GM and Ford have also tried to jump start sales by offering programs to cover car payments for consumers who lose their jobs. Hyundai has had such an arrangement in the U.S. since January, offering to cover three months of loan or lease payments should the buyer lose his/her job. The plan worked, and while overall light vehicle sales in the U.S. dropped 39.4 percent during January and February, Hyundai sales were up 4.9 percent.
Under GM's plan, over the course of 24 months it will cover as many as nine payments of $500 should the owner lose employment. Ford will go to 12 payments of $700. We expect other automakers to make similar programs available.
In addition to trying to push more vehicles out the front end of the pipeline, automakers are cutting back on how many they will be adding to the back end. It's predicted Chrysler will lower second quarter production by almost 60 percent. Overall industry production is estimated to fall by over 40 percent. Even Honda, one of the most stable car builders in the US, is trimming output, down by 62,000, and for the first time offering buyouts to the majority of its workers in the U.S.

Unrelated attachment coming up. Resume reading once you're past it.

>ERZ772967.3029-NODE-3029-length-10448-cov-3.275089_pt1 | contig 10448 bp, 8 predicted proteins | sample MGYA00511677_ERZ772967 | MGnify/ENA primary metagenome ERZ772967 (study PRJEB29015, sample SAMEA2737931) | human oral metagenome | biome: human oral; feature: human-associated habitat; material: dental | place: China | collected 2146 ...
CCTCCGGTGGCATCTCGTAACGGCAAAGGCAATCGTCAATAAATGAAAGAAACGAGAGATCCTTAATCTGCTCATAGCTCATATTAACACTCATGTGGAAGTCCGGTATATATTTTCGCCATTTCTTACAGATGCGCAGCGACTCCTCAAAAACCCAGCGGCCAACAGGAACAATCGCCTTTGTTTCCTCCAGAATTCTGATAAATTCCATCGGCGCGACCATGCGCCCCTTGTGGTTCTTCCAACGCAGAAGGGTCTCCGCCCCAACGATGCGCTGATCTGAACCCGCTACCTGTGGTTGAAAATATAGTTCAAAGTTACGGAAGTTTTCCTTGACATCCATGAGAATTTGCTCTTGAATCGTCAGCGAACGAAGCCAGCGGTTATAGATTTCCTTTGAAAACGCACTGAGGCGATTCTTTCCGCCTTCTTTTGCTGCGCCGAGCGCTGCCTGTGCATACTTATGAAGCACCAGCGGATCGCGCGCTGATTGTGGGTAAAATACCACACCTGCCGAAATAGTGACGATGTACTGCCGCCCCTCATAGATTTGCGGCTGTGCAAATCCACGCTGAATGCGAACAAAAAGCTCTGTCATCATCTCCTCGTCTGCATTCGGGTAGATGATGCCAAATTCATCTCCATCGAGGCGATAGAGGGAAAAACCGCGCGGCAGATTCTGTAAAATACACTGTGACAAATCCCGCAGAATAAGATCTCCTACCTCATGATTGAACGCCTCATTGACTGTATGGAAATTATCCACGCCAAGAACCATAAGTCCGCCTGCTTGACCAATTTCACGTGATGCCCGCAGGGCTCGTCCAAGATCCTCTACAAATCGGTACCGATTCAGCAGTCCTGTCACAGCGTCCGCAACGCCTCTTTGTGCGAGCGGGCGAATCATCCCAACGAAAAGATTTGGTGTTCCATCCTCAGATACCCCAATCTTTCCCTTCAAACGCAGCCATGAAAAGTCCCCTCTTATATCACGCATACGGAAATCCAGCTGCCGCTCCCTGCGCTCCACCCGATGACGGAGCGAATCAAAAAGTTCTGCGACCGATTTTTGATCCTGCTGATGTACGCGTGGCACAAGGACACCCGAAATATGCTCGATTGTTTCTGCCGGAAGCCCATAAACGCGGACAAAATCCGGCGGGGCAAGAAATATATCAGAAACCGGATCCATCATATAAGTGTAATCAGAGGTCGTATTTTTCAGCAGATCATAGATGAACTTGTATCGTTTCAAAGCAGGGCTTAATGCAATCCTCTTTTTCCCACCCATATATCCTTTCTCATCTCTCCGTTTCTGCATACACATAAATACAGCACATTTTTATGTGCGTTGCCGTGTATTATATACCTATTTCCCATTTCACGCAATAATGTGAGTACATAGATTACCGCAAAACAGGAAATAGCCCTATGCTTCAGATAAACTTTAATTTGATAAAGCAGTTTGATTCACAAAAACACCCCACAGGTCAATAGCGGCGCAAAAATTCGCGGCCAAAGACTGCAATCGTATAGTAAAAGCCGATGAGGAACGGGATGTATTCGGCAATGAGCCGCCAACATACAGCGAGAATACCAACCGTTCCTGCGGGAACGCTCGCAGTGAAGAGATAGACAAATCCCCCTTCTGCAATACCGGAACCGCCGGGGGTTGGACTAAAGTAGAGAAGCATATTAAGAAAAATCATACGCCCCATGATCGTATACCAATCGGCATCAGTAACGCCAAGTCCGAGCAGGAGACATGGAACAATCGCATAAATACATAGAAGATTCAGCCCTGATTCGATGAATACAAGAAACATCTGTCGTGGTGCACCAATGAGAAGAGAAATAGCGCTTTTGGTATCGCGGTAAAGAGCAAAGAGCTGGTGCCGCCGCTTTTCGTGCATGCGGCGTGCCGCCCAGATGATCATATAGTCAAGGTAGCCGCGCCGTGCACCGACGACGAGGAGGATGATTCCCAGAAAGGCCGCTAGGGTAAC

The Obama administration's hard line with the automakers looks unfair to many, given the surprisingly informal manner in which $700 billion was passed on to banks with surprisingly little oversight. But that was the Bush administration and Obama has a different approach.
During all this talk of downsizing and failing automakers and dealerships, it was refreshing to see one automaker moving ahead, even if the numbers are tiny. Fisker Automotive says it has signed 32 dealers for its $87,900 Karma gas-electric hybrid, which begins production in Finland later this year. This isn't exactly a multi-million dollar layout for the dealer, who must order two vehicles and set aside showroom and service bay space for the Karma. Fisker hopes to eventually increase the dealer count to 45 in the U.S. and 40 in Europe.
We also need to note the passing of one of the most underrated U.S. race drivers. Lloyd Ruby died recently at the age of 81 and most likely few outside the U.S. remember him. He was considered to be one of the unluckiest drivers in the Indy 500, having led the event handily on several occasions only to have bad luck intervene. Like 1969, when he was easily leading, stopped for a final pit stop and had a crewman sent him off before the fueling hose was detached. Ruby was considered the greatest driver never to win Indy, but he wasn't completely luckless, having won both the 24 Hour of Daytona and 12 Hours of Sebring in Ford GT40s.